Watch FOMC Rewind: What the Fed’s May 2022 Decision Means for You

The Federal Open Market Committee raised the target range for its short-term policy rate, the federal funds rate, by half a percentage point at its May 2022 meeting. In its post-meeting statement, the Committee said that inflation remains elevated, reflecting supply and demand imbalances related to the pandemic, higher energy prices, and broader price pressures.

The Committee said it is keeping a close watch on other risks to inflation. The implications for the U.S. economy from the situation in Ukraine are highly uncertain and are likely to weigh on economic activity. In addition, COVID-related lockdowns in China are likely to exacerbate supply chain disruptions.

In working toward its goal of 2% inflation on average, along with raising the federal funds rate, the Committee announced its plan to begin reducing its holdings of Treasury securities and agency debt and agency mortgage-backed securities.

Regarding current conditions, the Fed noted that, although overall economic activity edged down in the first quarter, household spending and business fixed investment remained strong. Job gains have been robust in recent months, and the unemployment rate has declined substantially.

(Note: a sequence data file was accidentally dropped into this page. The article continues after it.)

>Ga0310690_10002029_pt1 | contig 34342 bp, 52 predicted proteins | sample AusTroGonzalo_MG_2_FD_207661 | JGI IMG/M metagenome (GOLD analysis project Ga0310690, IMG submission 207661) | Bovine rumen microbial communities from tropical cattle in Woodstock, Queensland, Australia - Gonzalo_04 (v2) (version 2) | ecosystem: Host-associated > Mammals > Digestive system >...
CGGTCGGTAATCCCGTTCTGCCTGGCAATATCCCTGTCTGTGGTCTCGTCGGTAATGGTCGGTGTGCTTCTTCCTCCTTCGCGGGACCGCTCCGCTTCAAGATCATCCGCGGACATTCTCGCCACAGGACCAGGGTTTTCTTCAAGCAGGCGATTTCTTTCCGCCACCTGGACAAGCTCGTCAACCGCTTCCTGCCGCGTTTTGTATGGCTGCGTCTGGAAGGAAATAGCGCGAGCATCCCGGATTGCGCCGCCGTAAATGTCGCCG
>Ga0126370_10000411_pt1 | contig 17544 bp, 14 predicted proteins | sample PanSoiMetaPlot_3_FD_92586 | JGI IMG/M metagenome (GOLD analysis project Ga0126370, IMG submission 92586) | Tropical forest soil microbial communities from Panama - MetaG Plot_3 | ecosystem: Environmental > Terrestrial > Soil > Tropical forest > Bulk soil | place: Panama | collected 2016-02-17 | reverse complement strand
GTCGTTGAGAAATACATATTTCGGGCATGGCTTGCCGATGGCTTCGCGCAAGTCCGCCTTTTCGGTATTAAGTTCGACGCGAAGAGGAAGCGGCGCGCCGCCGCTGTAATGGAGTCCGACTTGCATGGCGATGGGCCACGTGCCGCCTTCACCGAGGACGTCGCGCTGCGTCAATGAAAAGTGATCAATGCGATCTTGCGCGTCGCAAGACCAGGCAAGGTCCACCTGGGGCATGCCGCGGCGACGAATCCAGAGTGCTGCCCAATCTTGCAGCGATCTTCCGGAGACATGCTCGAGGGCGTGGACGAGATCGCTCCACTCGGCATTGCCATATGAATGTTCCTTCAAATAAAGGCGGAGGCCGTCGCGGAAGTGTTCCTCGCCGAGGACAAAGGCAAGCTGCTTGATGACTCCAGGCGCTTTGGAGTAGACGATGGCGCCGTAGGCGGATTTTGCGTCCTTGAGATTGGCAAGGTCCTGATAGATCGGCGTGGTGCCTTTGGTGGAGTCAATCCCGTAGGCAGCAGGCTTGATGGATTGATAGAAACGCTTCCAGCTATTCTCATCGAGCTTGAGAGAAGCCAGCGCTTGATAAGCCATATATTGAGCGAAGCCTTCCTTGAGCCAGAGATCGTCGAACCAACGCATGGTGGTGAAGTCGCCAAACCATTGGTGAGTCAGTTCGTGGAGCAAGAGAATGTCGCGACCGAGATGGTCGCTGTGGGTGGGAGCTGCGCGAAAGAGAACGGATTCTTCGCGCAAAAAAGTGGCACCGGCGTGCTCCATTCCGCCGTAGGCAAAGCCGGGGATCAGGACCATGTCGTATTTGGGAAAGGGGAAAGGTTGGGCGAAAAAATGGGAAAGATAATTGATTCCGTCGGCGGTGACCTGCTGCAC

What does this mean for you? Let’s rewind.

May 2022 FOMC Rewind

Quick explainer for the May 2022 FOMC decision (video, 1:29 minutes).


Curtis: Hey, Mary! I’ve been hearing a lot about inflation—what’s your take?

Mary: Oh yeah, it’s really on the Fed’s radar.

Curtis: So what are they doing?

Mary: They bumped interest rates up 1/2 percentage point to help fight inflation. And they signaled similar increases in the coming months, so people know what to expect from the Fed.

Curtis: Did they say why?

Mary: Well, families and businesses are spending more and there are a lot of jobs available—which shows the economy is strong. And that means the Fed can reverse the super low interest rates that helped us during the pandemic.

Curtis: So how do higher interest rates fight inflation?

Mary: Well, even though people are spending a lot, things have been in short supply due to the pandemic—and the invasion of Ukraine and lockdowns in China are making it worse. So by raising rates, the Fed can help cool people’s demand a bit to balance with supply.

Curtis: Is there anything else they can do?

Mary: Yes, they announced a plan to trim back their pile of longer-term assets. And that adds to the interest rate increases for loans like home mortgages, which also helps cool the economy.

Curtis: It sounds like a lot of pieces to put in place!

Mary: That’s right—it won’t be easy, but the Fed says they’re committed to getting inflation under control!

Curtis: Cool, thanks for the update!

Mary: Any time!

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The views expressed here do not necessarily reflect the views of the management of the Federal Reserve Bank of San Francisco or of the Board of Governors of the Federal Reserve System.